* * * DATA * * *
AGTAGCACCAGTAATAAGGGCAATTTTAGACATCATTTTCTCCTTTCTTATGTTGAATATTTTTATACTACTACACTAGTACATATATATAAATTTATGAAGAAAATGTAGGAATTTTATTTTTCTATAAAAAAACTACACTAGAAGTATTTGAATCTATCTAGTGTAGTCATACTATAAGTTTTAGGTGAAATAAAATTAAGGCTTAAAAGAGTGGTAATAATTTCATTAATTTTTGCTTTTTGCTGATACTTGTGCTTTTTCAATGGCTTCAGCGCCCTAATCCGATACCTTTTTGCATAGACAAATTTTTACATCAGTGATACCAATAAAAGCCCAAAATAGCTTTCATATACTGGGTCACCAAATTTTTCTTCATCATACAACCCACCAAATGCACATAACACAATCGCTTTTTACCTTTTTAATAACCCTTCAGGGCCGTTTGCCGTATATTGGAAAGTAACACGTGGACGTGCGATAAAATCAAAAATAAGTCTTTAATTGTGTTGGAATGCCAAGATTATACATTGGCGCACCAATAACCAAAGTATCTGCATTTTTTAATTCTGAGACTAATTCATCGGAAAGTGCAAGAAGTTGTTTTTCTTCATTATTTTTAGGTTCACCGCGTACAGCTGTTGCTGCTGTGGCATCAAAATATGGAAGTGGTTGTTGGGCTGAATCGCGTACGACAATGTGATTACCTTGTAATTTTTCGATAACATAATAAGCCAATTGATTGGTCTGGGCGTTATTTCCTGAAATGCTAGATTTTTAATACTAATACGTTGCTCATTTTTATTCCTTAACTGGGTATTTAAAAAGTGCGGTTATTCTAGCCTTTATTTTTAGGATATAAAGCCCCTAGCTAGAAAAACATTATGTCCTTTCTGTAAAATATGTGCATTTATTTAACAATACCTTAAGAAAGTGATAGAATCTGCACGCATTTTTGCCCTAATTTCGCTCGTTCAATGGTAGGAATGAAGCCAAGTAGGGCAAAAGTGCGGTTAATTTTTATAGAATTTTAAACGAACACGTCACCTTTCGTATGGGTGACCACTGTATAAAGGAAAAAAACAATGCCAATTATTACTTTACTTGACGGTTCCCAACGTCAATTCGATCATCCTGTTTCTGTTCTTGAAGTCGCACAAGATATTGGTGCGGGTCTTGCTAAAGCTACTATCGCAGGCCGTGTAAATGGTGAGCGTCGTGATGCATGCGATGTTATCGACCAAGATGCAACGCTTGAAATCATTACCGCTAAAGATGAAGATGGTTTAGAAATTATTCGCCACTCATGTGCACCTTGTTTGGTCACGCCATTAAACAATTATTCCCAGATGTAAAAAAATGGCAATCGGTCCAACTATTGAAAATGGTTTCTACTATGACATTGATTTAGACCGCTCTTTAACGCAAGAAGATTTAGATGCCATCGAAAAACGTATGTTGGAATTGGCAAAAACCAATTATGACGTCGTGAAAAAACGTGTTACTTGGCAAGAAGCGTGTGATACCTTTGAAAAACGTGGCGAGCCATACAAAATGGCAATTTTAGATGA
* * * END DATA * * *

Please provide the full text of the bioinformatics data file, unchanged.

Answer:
AGTAGCACCAGTAATAAGGGCAATTTTAGACATCATTTTCTCCTTTCTTATGTTGAATATTTTTATACTACTACACTAGTACATATATATAAATTTATGAAGAAAATGTAGGAATTTTATTTTTCTATAAAAAAACTACACTAGAAGTATTTGAATCTATCTAGTGTAGTCATACTATAAGTTTTAGGTGAAATAAAATTAAGGCTTAAAAGAGTGGTAATAATTTCATTAATTTTTGCTTTTTGCTGATACTTGTGCTTTTTCAATGGCTTCAGCGCCCTAATCCGATACCTTTTTGCATAGACAAATTTTTACATCAGTGATACCAATAAAAGCCCAAAATAGCTTTCATATACTGGGTCACCAAATTTTTCTTCATCATACAACCCACCAAATGCACATAACACAATCGCTTTTTACCTTTTTAATAACCCTTCAGGGCCGTTTGCCGTATATTGGAAAGTAACACGTGGACGTGCGATAAAATCAAAAATAAGTCTTTAATTGTGTTGGAATGCCAAGATTATACATTGGCGCACCAATAACCAAAGTATCTGCATTTTTTAATTCTGAGACTAATTCATCGGAAAGTGCAAGAAGTTGTTTTTCTTCATTATTTTTAGGTTCACCGCGTACAGCTGTTGCTGCTGTGGCATCAAAATATGGAAGTGGTTGTTGGGCTGAATCGCGTACGACAATGTGATTACCTTGTAATTTTTCGATAACATAATAAGCCAATTGATTGGTCTGGGCGTTATTTCCTGAAATGCTAGATTTTTAATACTAATACGTTGCTCATTTTTATTCCTTAACTGGGTATTTAAAAAGTGCGGTTATTCTAGCCTTTATTTTTAGGATATAAAGCCCCTAGCTAGAAAAACATTATGTCCTTTCTGTAAAATATGTGCATTTATTTAACAATACCTTAAGAAAGTGATAGAATCTGCACGCATTTTTGCCCTAATTTCGCTCGTTCAATGGTAGGAATGAAGCCAAGTAGGGCAAAAGTGCGGTTAATTTTTATAGAATTTTAAACGAACACGTCACCTTTCGTATGGGTGACCACTGTATAAAGGAAAAAAACAATGCCAATTATTACTTTACTTGACGGTTCCCAACGTCAATTCGATCATCCTGTTTCTGTTCTTGAAGTCGCACAAGATATTGGTGCGGGTCTTGCTAAAGCTACTATCGCAGGCCGTGTAAATGGTGAGCGTCGTGATGCATGCGATGTTATCGACCAAGATGCAACGCTTGAAATCATTACCGCTAAAGATGAAGATGGTTTAGAAATTATTCGCCACTCATGTGCACCTTGTTTGGTCACGCCATTAAACAATTATTCCCAGATGTAAAAAAATGGCAATCGGTCCAACTATTGAAAATGGTTTCTACTATGACATTGATTTAGACCGCTCTTTAACGCAAGAAGATTTAGATGCCATCGAAAAACGTATGTTGGAATTGGCAAAAACCAATTATGACGTCGTGAAAAAACGTGTTACTTGGCAAGAAGCGTGTGATACCTTTGAAAAACGTGGCGAGCCATACAAAATGGCAATTTTAGATGA